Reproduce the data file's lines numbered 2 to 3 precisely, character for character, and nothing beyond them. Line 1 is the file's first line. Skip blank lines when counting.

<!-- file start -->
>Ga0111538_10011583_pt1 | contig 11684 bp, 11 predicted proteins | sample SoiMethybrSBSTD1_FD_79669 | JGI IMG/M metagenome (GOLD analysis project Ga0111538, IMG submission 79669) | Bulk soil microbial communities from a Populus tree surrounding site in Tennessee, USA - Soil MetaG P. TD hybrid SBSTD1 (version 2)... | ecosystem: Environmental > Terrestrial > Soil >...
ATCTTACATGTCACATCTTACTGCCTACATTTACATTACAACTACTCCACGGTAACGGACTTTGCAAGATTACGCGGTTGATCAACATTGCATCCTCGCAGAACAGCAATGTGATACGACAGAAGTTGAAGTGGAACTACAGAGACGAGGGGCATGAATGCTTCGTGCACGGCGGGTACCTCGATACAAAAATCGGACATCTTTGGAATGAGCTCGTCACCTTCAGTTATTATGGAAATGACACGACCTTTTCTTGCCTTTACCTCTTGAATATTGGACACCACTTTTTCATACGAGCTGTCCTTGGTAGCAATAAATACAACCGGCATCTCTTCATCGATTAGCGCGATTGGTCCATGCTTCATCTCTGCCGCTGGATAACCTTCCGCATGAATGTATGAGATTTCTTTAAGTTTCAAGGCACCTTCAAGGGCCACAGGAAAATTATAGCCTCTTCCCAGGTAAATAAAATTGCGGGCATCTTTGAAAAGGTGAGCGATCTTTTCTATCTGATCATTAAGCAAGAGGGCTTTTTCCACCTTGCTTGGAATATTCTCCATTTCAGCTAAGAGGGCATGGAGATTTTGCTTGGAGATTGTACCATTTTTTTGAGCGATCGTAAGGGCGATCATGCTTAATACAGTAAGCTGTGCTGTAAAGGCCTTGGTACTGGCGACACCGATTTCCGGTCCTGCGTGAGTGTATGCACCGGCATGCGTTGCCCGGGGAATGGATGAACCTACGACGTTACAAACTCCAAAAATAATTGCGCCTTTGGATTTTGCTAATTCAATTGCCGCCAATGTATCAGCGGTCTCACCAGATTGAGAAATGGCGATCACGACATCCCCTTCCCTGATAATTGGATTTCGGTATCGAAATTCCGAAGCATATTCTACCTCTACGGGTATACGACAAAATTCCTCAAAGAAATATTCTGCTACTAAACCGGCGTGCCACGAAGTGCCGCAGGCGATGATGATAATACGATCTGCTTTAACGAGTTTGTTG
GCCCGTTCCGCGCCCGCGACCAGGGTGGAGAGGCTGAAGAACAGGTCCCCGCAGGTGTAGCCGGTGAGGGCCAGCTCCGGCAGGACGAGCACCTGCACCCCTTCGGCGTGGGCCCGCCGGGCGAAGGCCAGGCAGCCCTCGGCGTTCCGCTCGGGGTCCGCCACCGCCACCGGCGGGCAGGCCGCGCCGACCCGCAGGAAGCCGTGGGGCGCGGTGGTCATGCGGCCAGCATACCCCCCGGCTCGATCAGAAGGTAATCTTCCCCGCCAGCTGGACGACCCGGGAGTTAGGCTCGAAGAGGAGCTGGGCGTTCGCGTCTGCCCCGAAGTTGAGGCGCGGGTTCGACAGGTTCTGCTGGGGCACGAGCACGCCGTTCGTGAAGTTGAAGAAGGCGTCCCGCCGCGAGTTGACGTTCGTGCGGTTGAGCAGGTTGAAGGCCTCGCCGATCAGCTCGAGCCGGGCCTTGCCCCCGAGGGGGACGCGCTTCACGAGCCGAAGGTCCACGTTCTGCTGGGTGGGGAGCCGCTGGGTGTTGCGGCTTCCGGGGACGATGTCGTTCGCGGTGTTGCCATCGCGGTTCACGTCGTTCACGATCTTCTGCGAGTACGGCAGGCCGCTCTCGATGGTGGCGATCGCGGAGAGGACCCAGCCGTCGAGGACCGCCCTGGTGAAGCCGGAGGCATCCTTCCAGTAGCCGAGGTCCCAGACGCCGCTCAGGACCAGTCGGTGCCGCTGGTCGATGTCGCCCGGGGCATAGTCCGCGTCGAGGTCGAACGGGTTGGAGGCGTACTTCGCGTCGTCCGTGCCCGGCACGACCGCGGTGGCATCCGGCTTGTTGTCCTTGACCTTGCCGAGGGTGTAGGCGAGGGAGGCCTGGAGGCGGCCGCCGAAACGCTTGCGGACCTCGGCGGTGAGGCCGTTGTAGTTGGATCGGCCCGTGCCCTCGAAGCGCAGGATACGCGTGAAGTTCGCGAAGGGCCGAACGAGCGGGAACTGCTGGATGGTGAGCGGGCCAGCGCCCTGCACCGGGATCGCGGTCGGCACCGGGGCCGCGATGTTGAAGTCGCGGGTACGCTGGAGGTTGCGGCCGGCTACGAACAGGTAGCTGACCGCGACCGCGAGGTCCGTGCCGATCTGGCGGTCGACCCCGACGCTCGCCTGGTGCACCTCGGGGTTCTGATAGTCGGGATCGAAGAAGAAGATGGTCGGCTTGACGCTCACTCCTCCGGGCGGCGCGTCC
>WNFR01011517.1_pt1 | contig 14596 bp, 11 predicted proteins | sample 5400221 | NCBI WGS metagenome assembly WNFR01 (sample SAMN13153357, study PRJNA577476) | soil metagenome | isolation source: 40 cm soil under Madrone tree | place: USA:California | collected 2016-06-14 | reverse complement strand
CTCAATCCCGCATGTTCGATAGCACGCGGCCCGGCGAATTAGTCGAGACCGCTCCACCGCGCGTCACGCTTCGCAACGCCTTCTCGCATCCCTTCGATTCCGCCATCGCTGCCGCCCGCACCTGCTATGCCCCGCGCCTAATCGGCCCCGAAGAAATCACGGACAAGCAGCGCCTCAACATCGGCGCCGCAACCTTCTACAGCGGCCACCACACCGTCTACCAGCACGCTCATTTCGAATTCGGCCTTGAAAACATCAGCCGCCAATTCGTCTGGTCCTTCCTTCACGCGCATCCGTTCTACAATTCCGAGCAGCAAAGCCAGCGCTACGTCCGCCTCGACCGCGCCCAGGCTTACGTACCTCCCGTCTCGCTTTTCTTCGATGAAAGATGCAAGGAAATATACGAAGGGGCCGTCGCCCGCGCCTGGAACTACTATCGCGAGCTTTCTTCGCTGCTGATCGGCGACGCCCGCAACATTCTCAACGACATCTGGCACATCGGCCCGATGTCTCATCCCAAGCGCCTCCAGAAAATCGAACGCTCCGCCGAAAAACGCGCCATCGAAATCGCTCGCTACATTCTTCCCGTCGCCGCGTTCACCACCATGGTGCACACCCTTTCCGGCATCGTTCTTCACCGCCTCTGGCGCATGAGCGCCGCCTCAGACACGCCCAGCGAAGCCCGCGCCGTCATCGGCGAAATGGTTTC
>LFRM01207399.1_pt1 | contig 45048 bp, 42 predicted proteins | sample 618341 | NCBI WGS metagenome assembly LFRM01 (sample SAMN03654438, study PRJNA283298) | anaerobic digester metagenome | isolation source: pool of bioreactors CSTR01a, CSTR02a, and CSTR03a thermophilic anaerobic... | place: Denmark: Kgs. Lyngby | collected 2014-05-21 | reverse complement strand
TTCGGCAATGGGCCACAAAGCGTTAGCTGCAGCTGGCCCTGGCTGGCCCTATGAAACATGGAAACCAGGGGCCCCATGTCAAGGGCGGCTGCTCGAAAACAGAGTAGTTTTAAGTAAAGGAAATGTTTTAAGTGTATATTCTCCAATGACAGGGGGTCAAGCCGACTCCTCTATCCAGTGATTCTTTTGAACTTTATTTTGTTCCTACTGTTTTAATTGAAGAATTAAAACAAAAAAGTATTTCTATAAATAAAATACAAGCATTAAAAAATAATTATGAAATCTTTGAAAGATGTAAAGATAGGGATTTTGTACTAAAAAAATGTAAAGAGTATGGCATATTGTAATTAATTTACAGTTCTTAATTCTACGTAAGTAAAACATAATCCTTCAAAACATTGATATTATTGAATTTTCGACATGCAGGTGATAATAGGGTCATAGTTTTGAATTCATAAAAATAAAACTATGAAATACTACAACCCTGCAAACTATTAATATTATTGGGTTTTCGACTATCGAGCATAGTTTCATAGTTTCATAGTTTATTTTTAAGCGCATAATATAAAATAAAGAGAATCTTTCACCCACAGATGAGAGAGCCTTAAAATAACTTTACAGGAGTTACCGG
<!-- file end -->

ATCTTACATGTCACATCTTACTGCCTACATTTACATTACAACTACTCCACGGTAACGGACTTTGCAAGATTACGCGGTTGATCAACATTGCATCCTCGCAGAACAGCAATGTGATACGACAGAAGTTGAAGTGGAACTACAGAGACGAGGGGCATGAATGCTTCGTGCACGGCGGGTACCTCGATACAAAAATCGGACATCTTTGGAATGAGCTCGTCACCTTCAGTTATTATGGAAATGACACGACCTTTTCTTGCCTTTACCTCTTGAATATTGGACACCACTTTTTCATACGAGCTGTCCTTGGTAGCAATAAATACAACCGGCATCTCTTCATCGATTAGCGCGATTGGTCCATGCTTCATCTCTGCCGCTGGATAACCTTCCGCATGAATGTATGAGATTTCTTTAAGTTTCAAGGCACCTTCAAGGGCCACAGGAAAATTATAGCCTCTTCCCAGGTAAATAAAATTGCGGGCATCTTTGAAAAGGTGAGCGATCTTTTCTATCTGATCATTAAGCAAGAGGGCTTTTTCCACCTTGCTTGGAATATTCTCCATTTCAGCTAAGAGGGCATGGAGATTTTGCTTGGAGATTGTACCATTTTTTTGAGCGATCGTAAGGGCGATCATGCTTAATACAGTAAGCTGTGCTGTAAAGGCCTTGGTACTGGCGACACCGATTTCCGGTCCTGCGTGAGTGTATGCACCGGCATGCGTTGCCCGGGGAATGGATGAACCTACGACGTTACAAACTCCAAAAATAATTGCGCCTTTGGATTTTGCTAATTCAATTGCCGCCAATGTATCAGCGGTCTCACCAGATTGAGAAATGGCGATCACGACATCCCCTTCCCTGATAATTGGATTTCGGTATCGAAATTCCGAAGCATATTCTACCTCTACGGGTATACGACAAAATTCCTCAAAGAAATATTCTGCTACTAAACCGGCGTGCCACGAAGTGCCGCAGGCGATGATGATAATACGATCTGCTTTAACGAGTTTGTTG
GCCCGTTCCGCGCCCGCGACCAGGGTGGAGAGGCTGAAGAACAGGTCCCCGCAGGTGTAGCCGGTGAGGGCCAGCTCCGGCAGGACGAGCACCTGCACCCCTTCGGCGTGGGCCCGCCGGGCGAAGGCCAGGCAGCCCTCGGCGTTCCGCTCGGGGTCCGCCACCGCCACCGGCGGGCAGGCCGCGCCGACCCGCAGGAAGCCGTGGGGCGCGGTGGTCATGCGGCCAGCATACCCCCCGGCTCGATCAGAAGGTAATCTTCCCCGCCAGCTGGACGACCCGGGAGTTAGGCTCGAAGAGGAGCTGGGCGTTCGCGTCTGCCCCGAAGTTGAGGCGCGGGTTCGACAGGTTCTGCTGGGGCACGAGCACGCCGTTCGTGAAGTTGAAGAAGGCGTCCCGCCGCGAGTTGACGTTCGTGCGGTTGAGCAGGTTGAAGGCCTCGCCGATCAGCTCGAGCCGGGCCTTGCCCCCGAGGGGGACGCGCTTCACGAGCCGAAGGTCCACGTTCTGCTGGGTGGGGAGCCGCTGGGTGTTGCGGCTTCCGGGGACGATGTCGTTCGCGGTGTTGCCATCGCGGTTCACGTCGTTCACGATCTTCTGCGAGTACGGCAGGCCGCTCTCGATGGTGGCGATCGCGGAGAGGACCCAGCCGTCGAGGACCGCCCTGGTGAAGCCGGAGGCATCCTTCCAGTAGCCGAGGTCCCAGACGCCGCTCAGGACCAGTCGGTGCCGCTGGTCGATGTCGCCCGGGGCATAGTCCGCGTCGAGGTCGAACGGGTTGGAGGCGTACTTCGCGTCGTCCGTGCCCGGCACGACCGCGGTGGCATCCGGCTTGTTGTCCTTGACCTTGCCGAGGGTGTAGGCGAGGGAGGCCTGGAGGCGGCCGCCGAAACGCTTGCGGACCTCGGCGGTGAGGCCGTTGTAGTTGGATCGGCCCGTGCCCTCGAAGCGCAGGATACGCGTGAAGTTCGCGAAGGGCCGAACGAGCGGGAACTGCTGGATGGTGAGCGGGCCAGCGCCCTGCACCGGGATCGCGGTCGGCACCGGGGCCGCGATGTTGAAGTCGCGGGTACGCTGGAGGTTGCGGCCGGCTACGAACAGGTAGCTGACCGCGACCGCGAGGTCCGTGCCGATCTGGCGGTCGACCCCGACGCTCGCCTGGTGCACCTCGGGGTTCTGATAGTCGGGATCGAAGAAGAAGATGGTCGGCTTGACGCTCACTCCTCCGGGCGGCGCGTCC